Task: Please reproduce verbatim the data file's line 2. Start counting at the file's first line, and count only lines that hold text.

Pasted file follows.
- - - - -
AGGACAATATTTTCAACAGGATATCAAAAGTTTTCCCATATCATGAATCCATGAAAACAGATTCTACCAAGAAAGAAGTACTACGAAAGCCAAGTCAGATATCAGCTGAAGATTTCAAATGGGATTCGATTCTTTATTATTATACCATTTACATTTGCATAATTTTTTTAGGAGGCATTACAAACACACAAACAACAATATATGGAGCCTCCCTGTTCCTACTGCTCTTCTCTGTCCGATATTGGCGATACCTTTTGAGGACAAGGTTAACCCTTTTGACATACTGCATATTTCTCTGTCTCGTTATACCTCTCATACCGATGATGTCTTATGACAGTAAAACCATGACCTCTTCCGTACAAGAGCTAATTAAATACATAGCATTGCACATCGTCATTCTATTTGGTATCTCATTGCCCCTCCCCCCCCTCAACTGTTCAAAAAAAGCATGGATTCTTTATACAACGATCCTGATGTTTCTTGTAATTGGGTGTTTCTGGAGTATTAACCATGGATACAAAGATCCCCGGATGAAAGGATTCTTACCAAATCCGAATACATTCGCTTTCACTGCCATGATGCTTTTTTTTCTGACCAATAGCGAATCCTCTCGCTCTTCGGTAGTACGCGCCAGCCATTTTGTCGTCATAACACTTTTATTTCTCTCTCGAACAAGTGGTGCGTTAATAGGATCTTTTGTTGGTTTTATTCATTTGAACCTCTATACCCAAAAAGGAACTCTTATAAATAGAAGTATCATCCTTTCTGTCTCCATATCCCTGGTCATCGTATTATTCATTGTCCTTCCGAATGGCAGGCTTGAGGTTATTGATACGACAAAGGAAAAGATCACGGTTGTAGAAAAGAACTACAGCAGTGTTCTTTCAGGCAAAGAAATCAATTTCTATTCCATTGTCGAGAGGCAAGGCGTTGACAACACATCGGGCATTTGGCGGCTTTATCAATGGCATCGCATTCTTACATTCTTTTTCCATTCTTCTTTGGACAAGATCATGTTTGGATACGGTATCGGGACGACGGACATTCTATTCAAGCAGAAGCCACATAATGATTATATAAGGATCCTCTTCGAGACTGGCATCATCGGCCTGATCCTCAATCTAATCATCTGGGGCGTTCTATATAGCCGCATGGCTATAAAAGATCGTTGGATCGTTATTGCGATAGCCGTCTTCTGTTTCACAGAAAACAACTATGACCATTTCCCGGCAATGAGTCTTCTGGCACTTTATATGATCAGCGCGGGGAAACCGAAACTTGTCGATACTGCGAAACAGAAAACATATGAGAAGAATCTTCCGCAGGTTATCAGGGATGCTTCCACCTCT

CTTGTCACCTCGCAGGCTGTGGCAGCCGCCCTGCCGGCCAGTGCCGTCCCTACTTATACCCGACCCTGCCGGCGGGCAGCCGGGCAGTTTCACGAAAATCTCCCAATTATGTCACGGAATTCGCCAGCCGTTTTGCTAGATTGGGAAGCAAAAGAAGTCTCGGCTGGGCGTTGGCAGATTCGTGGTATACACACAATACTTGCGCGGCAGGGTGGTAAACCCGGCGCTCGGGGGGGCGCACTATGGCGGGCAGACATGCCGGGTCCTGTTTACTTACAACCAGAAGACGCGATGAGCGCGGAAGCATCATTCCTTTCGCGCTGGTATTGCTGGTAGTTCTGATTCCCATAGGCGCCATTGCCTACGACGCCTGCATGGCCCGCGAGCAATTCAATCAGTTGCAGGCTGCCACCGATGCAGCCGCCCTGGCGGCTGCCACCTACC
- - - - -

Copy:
CTTGTCACCTCGCAGGCTGTGGCAGCCGCCCTGCCGGCCAGTGCCGTCCCTACTTATACCCGACCCTGCCGGCGGGCAGCCGGGCAGTTTCACGAAAATCTCCCAATTATGTCACGGAATTCGCCAGCCGTTTTGCTAGATTGGGAAGCAAAAGAAGTCTCGGCTGGGCGTTGGCAGATTCGTGGTATACACACAATACTTGCGCGGCAGGGTGGTAAACCCGGCGCTCGGGGGGGCGCACTATGGCGGGCAGACATGCCGGGTCCTGTTTACTTACAACCAGAAGACGCGATGAGCGCGGAAGCATCATTCCTTTCGCGCTGGTATTGCTGGTAGTTCTGATTCCCATAGGCGCCATTGCCTACGACGCCTGCATGGCCCGCGAGCAATTCAATCAGTTGCAGGCTGCCACCGATGCAGCCGCCCTGGCGGCTGCCACCTACC